Finding Fantasy In The Past

The Scar-Crow Men, the second of my Elizabethan fantasy novels, is out soon in the US and UK. It’s fantasy noir, renaissance punk, historical fantasy, sword and sorcery, historical urban fantasy or one of half a dozen other labels, depending on who’s speaking. Like some of my other work, the story exists at the point where the fantastic smashes up hard against reality, only in this sequence that reality is in the past, five hundred years gone, among well-documented, pivotal events.

Writing historical fantasy – to adopt the broadest label – has its own peculiar demands. We’re talking about an alien world here, with its own customs, clothes, politics, transport, weapons, social classes, art, music and economy and every aspect needs to be fully realized for the reader to settle into it.

To say this entails a massive amount of research, doesn’t begin to do the job justice. The writer needs to understand everything, both as its own thing and in context within the time period. This involves more than the invention of a secondary world fantasy, more than looking out of the window or Googling or location research for a contemporary fantasy (both of which I’ve written in the past).

Our knowledge of history degrades the further back we go. Characters walk on stage and then disappear. Our understanding of events is based on often-biased accounts. And sometimes there are vast parts of life that are simply missing in contemporary accounts.

The Elizabethan Age is reasonably well-documented, particularly with regard to affairs of state. The lives of the common men and women are there too, but the information is scattered widely. While writing this sequence, I sometimes had to embark on three different strands of research for a single sentence.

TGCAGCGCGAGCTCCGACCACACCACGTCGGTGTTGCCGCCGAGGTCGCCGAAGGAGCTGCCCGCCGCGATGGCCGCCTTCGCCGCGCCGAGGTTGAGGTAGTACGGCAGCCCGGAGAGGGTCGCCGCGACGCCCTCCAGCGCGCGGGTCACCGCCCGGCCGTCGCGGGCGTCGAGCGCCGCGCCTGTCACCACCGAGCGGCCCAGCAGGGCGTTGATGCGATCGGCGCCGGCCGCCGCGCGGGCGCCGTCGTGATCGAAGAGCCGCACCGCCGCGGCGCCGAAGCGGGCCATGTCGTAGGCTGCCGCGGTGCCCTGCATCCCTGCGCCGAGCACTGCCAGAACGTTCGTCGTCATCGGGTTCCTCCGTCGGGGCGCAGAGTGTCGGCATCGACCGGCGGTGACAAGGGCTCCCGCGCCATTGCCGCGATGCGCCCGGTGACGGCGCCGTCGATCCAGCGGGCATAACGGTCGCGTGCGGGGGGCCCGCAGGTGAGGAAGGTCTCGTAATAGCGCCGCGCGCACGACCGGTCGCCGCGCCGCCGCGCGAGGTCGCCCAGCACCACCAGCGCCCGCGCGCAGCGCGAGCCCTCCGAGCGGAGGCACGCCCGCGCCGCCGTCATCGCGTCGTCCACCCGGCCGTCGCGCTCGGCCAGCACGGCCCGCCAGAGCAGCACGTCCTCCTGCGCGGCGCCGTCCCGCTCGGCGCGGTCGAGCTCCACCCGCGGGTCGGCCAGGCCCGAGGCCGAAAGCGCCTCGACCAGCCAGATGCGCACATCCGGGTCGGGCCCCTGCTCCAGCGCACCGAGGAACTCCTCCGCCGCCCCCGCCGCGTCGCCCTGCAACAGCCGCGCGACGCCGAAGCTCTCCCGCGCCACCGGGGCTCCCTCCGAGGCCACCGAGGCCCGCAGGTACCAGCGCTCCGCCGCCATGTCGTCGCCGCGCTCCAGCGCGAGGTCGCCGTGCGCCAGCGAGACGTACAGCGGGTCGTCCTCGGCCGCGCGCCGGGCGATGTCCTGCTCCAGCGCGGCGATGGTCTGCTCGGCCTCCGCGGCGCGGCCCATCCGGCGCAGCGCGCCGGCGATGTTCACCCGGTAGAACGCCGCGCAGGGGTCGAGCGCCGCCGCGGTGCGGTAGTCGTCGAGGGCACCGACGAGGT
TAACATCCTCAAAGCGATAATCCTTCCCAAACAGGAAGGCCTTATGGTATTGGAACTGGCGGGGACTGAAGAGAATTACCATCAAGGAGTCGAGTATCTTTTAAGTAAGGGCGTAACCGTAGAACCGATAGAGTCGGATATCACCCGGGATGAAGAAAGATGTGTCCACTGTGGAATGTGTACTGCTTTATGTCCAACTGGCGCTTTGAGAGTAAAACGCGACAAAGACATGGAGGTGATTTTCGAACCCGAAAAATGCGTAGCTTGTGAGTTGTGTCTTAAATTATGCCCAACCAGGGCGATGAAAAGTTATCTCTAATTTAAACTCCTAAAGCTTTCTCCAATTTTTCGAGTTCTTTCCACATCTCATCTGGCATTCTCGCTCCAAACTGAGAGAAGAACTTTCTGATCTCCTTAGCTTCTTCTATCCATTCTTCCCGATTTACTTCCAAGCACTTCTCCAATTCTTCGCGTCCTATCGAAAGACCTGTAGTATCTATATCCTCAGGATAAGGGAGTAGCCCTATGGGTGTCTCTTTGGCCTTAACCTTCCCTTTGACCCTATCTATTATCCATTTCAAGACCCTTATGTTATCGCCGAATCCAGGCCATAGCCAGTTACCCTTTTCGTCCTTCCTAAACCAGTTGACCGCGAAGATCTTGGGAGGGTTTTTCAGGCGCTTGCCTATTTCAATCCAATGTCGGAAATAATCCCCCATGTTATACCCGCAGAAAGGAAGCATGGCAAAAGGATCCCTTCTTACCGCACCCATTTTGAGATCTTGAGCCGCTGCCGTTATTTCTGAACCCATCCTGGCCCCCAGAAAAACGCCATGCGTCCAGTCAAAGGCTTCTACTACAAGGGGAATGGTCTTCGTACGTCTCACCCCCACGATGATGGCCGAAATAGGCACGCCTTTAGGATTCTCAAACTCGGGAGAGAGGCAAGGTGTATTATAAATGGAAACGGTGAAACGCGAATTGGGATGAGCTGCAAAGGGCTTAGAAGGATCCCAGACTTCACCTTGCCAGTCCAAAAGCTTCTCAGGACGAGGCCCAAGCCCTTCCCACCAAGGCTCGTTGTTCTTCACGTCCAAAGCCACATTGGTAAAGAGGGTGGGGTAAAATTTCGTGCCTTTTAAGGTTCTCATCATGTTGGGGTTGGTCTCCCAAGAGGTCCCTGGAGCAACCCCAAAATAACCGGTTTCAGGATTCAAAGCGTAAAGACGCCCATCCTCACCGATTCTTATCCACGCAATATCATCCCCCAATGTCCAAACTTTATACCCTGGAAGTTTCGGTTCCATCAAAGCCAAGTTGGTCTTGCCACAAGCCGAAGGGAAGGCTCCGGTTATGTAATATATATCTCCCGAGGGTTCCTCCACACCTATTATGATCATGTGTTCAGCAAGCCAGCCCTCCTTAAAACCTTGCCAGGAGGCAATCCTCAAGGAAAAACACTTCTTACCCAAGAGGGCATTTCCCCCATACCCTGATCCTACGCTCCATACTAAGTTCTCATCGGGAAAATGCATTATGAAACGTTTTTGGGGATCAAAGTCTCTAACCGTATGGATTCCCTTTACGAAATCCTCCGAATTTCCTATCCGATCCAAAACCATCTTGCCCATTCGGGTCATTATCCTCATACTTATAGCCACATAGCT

The Scar-Crow Men unfolds in the shadow of the murder of the playwright Christopher Marlowe, a killing that has all the mystery and intrigue of the JFK assassination. The previous volume, The Sword of Albion (or The Silver Skull in the US), is set at the time of the Armada and the Spanish invasion of England.

Over a few posts here I’m going to be writing about what goes into creating these historical fantasies, looking at the places, the people, the milieu, not only setting the context but also underlining the basic premise that the more reality you get, the more effective the fantasy.

9 thoughts on “Finding Fantasy In The Past”

  1. I look forward to reading the book, Mark – though I might have to hold off for a bit, as I’m currently revising my own manuscript set in the summer of 1593. Having read Charles Nicholl’s “The Reckoning”, I became fascinated with the murder of Marlowe and in particular, the era’s political parallels with modern Britain: religious terrorism, organised xenophobia, rising gun crime and a paranoid surveillance state. Like you I prefer to keep those parallels somewhat in the background, something for readers to notice and think about if they want to, not an axe to grind in their faces.

    And yeah, the research is a lot of fun! I reckon if I ever lose my job, I could always work as a tour guide for the Globe or the Tower :)

  2. The last 3 books I have read are;
    The bones of Avalon by Phil Rickman
    (while my wife was reading Hounds of Avalon, incidently)
    Sovereign by C J Sansom
    and The Boleyn Inheritance by Philippa Gregory

    I am awash with Tudor and need more. I shall get yours next Mark. I have the essentials in my head so that I may appreciate all the more your take on things.

  3. Looking forward to this series of posts. When reading The Silver Skull, it was quite clear the level of research that went into it. The understanding of how seeing the fantastic things these people see in your story and how it might affect their minds was a dynamic I was not expecting. It’s element often missed in Urban Fantasy…of any time period. There was a ton of those “oh yeah, it probably would’ve been like that” moments. That comes from research. I’m sure were tons of stuff that I didn’t eve notice that just added to atmosphere.

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